Instagram has quickly become one of the most popular social media platforms, surpassing 1 billion users at the end of 2020. An Insider article posted in 2019 anticipated that Instagram would have a considerable impact on the 2020 election, citing a survey which reported that 65% of Gen-Z respondents say they check the app daily, with many relying on the platform for political news. Recognizing Instagram’s reach and influence, 86% of Senators chose to utilize the platform in 2020. Among them was Kamala Harris, the vice-presidential nominee running alongside Joe Biden in November 2020. Her “We did it, Joe” video, posted to Instagram the morning the election was called, was shared and reposted by celebratory supporters across the nation.
Kamala Harris’s election was historic in many ways. For one, she is the first woman in U.S. history to hold the office of Vice President. For another, she is the first woman of color to serve in that office. More specifically, Kamala Harris is the first Black American woman and the first South Asian American woman to hold the second highest office in the land. This is exactly the kind of breakthrough that political scientists love to analyze. So, what does political science have to say about Kamala Harris’s Instagram feed?
One week before inauguration, Harris posted on Instagram saying she would “be sharing the people, places, and moments that have had an influence on [her] life.” The first of these was a tribute to her mother, who was “one of the few women of color to have a position as a scientist at [UC Berkeley].”
Her mother’s inspiring story and words of wisdom are a recurrent theme throughout her speeches and Instagram feed, most notable in the IGTV titled “Unburdened.”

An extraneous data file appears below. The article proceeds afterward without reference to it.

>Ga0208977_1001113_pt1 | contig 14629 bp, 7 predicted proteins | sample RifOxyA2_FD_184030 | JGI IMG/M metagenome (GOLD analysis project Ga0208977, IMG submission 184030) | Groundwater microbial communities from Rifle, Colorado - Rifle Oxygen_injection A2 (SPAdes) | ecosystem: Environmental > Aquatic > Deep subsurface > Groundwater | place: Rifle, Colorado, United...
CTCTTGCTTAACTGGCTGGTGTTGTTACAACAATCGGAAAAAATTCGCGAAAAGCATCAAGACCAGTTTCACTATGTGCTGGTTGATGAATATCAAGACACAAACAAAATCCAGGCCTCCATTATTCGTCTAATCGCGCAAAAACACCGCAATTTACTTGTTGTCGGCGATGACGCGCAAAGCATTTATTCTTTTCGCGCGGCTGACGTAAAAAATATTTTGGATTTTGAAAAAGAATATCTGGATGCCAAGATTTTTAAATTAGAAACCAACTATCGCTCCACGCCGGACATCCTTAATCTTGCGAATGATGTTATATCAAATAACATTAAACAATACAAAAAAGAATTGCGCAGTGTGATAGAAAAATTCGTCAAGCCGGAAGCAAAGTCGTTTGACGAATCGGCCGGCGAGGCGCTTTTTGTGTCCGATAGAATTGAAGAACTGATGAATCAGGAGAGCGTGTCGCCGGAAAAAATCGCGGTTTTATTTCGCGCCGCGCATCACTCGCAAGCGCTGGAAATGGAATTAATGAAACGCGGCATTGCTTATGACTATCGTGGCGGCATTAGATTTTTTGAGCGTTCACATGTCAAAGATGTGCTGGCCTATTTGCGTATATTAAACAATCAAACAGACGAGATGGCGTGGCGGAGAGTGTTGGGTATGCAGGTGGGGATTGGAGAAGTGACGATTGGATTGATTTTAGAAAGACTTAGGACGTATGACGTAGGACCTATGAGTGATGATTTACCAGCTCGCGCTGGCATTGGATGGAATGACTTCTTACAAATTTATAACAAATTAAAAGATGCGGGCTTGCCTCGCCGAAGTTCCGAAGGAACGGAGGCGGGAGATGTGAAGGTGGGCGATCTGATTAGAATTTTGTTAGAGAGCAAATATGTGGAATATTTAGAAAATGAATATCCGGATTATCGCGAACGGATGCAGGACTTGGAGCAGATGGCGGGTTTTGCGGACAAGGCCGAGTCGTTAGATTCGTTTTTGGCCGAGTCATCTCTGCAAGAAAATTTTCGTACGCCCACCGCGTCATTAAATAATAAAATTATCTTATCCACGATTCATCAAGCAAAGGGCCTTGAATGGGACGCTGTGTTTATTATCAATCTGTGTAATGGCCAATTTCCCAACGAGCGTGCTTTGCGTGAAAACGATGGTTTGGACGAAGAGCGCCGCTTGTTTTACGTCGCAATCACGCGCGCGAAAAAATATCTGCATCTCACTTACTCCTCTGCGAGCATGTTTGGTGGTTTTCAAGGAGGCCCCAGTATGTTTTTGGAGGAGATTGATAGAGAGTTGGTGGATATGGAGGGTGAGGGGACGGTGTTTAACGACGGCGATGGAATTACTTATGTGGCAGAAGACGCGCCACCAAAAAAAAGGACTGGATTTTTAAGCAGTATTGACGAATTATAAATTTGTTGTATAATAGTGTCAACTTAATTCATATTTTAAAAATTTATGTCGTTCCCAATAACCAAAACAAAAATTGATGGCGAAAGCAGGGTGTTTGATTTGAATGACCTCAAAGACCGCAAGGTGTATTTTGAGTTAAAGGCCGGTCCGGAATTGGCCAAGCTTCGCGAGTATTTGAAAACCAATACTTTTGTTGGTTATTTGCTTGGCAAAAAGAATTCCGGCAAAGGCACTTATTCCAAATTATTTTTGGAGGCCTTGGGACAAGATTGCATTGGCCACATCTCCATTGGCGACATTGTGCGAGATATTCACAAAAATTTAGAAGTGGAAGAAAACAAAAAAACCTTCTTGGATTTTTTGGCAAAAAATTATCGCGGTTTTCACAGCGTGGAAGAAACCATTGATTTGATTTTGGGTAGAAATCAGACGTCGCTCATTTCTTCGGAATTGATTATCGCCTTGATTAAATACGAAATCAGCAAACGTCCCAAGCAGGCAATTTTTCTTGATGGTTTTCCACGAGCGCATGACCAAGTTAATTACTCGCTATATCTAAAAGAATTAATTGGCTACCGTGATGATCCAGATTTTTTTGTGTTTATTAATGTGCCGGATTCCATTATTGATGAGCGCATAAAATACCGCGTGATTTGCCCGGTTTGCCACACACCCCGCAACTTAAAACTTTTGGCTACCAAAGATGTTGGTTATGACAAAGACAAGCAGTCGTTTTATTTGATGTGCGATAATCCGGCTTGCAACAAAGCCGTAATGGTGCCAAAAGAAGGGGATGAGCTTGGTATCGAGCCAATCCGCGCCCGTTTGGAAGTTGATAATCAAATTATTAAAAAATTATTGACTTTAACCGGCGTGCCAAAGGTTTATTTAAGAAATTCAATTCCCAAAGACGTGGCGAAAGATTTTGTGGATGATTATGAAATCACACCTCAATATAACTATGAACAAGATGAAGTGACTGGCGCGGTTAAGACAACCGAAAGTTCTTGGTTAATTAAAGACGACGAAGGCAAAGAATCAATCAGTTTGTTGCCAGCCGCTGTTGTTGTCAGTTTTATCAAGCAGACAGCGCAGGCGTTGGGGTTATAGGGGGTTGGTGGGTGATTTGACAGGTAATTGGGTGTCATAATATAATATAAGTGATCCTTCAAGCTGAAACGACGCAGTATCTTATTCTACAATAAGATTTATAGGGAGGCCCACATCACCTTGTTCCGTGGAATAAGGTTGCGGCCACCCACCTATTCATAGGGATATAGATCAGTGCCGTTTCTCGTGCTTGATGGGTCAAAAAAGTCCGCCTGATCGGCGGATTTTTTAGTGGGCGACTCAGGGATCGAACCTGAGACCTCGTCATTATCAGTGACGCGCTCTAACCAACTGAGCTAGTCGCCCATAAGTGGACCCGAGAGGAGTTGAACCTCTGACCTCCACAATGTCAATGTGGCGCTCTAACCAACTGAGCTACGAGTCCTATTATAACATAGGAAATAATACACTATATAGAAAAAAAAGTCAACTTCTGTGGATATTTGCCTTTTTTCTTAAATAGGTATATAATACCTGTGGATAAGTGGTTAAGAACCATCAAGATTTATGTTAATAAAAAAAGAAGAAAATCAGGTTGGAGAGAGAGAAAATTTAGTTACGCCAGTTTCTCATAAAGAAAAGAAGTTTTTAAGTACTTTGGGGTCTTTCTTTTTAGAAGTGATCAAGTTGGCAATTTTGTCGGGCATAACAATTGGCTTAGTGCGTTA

A separate post pays tribute to other women who “were central to [her] childhood.” Harris credits her first-grade teacher, Mrs. Wilson, with “[instilling] a sense of hope and courage during the formative years of [her] life.”
Political science frequently draws on theories from sociology. One of these theories, gender socialization, states that girls and boys learn what is expected (and frowned upon) for someone of their gender from a very young age. Kamala Harris’s heart-felt tributes show this type of socialization in action: Harris’s mother led by example as one of the only women of color in her field, showing her daughter that her gender didn’t have to hold her back, and Mrs. Wilson assured her that she could do anything she set her mind to. These women played an important role in empowering the young Kamala Harris, who was navigating a world which would likely try to tell her otherwise. Thus, these posts about her childhood socialization serve to partially explain how Harris was able to break through gender barriers and become the first female Vice President.
Another theory which combines the fields of sociology and political science is what is known as the role model effect. This theory states that women in government have a positive impact on the political involvement of young girls. According to political scientists Campbell and Wolbrecht, visibility is key.